I always think I love to travel—that I am full of wanderlust and must hit the open road, fly the friendly skies, or sail the wild ocean once or twice a year to feel fulfilled. It used to be that any travel would suffice, but lately I find myself getting more particular about where I go, what I do, and where I’m staying. I don’t “go with the flow” in the same way, and to be honest, I’m easily annoyed or frustrated while travelling.
I like to be comfortable. I like to be well rested, hydrated, and fed, and these are not always easily accomplished during travel. But while a lack of well timed meals or rest is a bummer, so is complaining about it! No one wants a bellyacher for a travelling companion. It’s important to plan around your needs, and to get over them without ruining a trip.
Hence, my Travel tips to prevent whiners:
For me, food is the most important/exciting part of any trip. An excuse to eat out every night? Why, thank you! I’ll take it. And that lobster roll, and that side of curly fries, and yes, I would like to see the dessert menu.
Sometimes finding the right restaurant can take way too long and you end up walking the streets of Valencia for an hour until you are ready to eat your best friend in order to survive, and then you just get the pasta that you knew you would get in the first place. Avoid in-between-meals anger and pack a few snacks. I’m talking dried fruit and nuts, baby. Or go hog-wild and get a power bar! But not chocolate-covered—it will likely melt and you will cry into your gooey hands on the train.
If you have an internet connection try Yelp for restaurant suggestions. Otherwise, ask around!
I’m too hot/cold…
Check the weather report like you check your phone: Obsessively.
And, if you’re in Halifax and five different weather sites predict five different types of weather, pack for it all: Tiny umbrella, folding poncho, many layers, and sunscreen. That way, you got yourself a fret-free all-weather suit. Face the day unafraid!
Aren’t we all. AREN’T. WE. ALL. Sleeping on a trip can be a real pain in the back/shoulders/ears. Too cold or hot? Ask for extra sheets or a fan. Too loud or bright? Pack earplugs and a sleeping mask. Do what you can to make your sleep the best sleep ever. And don’t feel guilty if you want to go to bed early or sleep in until noon. Give your body the rest it needs—it’ll reward you during the day!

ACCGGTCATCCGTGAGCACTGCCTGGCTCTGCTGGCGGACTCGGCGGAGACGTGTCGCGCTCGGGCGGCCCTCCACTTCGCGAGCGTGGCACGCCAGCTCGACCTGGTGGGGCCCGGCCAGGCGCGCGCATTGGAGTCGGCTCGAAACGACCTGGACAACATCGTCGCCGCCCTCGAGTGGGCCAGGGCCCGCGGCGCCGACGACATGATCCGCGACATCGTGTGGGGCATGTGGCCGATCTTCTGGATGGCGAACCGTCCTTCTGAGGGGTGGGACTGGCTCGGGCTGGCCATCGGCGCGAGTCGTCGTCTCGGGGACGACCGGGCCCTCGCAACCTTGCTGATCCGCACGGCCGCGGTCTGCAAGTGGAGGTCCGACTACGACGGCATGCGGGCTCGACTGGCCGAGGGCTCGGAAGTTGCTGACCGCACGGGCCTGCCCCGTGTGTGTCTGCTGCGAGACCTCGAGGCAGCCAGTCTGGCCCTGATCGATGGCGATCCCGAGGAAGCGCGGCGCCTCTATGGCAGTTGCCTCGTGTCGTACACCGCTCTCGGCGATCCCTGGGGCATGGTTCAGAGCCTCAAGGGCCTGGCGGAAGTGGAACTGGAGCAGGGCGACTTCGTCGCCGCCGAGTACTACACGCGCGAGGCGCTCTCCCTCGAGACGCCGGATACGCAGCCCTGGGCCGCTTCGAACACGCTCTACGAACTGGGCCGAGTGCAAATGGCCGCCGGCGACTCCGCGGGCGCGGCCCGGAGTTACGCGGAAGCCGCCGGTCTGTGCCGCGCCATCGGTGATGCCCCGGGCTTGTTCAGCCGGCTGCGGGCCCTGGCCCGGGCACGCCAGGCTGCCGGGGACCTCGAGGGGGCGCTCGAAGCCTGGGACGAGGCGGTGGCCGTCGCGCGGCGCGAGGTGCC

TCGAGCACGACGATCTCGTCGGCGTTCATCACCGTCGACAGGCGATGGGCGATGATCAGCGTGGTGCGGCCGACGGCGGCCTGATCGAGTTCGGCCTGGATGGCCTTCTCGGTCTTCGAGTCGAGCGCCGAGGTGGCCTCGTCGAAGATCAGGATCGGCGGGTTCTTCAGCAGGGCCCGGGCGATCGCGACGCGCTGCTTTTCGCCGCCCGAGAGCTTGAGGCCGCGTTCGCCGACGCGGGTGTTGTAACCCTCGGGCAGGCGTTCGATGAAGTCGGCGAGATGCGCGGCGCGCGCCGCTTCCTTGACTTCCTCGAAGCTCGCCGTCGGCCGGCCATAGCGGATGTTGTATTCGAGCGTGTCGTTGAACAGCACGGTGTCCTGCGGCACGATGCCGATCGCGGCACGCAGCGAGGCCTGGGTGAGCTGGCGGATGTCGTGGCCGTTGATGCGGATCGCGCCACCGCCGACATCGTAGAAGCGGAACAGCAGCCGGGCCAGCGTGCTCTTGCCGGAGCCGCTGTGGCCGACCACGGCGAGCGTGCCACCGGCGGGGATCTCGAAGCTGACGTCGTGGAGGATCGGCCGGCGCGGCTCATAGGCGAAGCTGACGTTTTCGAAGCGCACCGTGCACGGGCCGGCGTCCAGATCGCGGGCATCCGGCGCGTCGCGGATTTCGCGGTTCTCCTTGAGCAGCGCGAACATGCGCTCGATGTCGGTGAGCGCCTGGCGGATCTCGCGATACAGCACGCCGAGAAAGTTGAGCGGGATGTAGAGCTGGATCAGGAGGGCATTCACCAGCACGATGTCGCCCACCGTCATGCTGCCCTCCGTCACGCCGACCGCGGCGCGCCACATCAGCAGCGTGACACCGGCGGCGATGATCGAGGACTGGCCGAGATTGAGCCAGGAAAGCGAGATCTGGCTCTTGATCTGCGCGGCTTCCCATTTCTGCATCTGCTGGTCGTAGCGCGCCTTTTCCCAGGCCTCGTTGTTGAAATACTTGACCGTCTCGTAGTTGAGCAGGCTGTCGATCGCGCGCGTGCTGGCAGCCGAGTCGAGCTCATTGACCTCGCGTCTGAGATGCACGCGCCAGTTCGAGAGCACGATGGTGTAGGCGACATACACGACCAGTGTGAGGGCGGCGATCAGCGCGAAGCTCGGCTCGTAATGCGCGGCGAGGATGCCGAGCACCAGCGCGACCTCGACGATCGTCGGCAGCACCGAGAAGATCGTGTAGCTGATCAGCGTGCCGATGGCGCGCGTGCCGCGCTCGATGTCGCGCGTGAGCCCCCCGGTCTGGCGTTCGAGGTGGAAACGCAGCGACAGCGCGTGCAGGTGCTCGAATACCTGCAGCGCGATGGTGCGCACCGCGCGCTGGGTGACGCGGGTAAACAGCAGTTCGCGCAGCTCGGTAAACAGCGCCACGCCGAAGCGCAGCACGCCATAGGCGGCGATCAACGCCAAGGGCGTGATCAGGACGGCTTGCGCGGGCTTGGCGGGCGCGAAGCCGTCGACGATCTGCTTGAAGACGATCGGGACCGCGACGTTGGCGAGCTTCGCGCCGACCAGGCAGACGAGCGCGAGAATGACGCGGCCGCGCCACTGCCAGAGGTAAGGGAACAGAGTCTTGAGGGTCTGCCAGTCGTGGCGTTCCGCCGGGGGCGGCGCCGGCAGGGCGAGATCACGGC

Shoes. Always pack a good pair of walking shoes, and stop worrying about how they look. Embrace your soul/soles’ inner Mom and find comfort in every step!
Also, stretch. And pack as light as possible. Get a good backpack for carrying all those clothing layers, some sunscreen, a guide book, and a water bottle. Drink a lot of water.
Take some time to be alone before you snap.
Sometimes this is really hard! It’s probably best if you don’t actually say, “I need some alone time,” out loud, because that kind of sours the mood. (But if you must, you must.)
If you can find a way to spend some solo time on the trip, you’ll probably enjoy the company of your friends/family/partner a lot more. Find time to take nap, read a book, or go for a quick walk to get some “me” time in. Sharing travel is lovely, but it can be overwhelming!
Where are we? Are we there yet? How much longer? Get a map and get it memorized. Don’t rely on others to guide you around. It’s too easy to blame them for the tiring walk, expensive cab ride, or wrong turn. Know your bearings so you can be helpful to yourself and others.
Too bad. You’re only as bored as you are boring, or something.
Collaborate on the itinerary. Before you go on your trip, hop onto TripAdvisor or WikiTravel and make a list of EVERYTHING you might be interested in. And know your interests! (I recently discovered I love caves. Can’t get enough caves!) When you arrive, head down to the city’s tourist information centre and interrogate staff about their fine city. They’ll talk. They always do. Find a hip barista and ask them for hot local tips. Get their number. Go out for a drink. Make prolonged eye contact. Hook up. Voilà! Winnipeg isn’t so boring after all.
Most of all, remember to take a moment to breathe. To be grateful. Travel is a luxury; treat it like one. Take control of your trip without being overbearing. Think about your needs and the needs of your travel companions. Take a few risks, try new things, scale back the negative thoughts, and remember: when you get back home, you’ll wish you were still on vacation.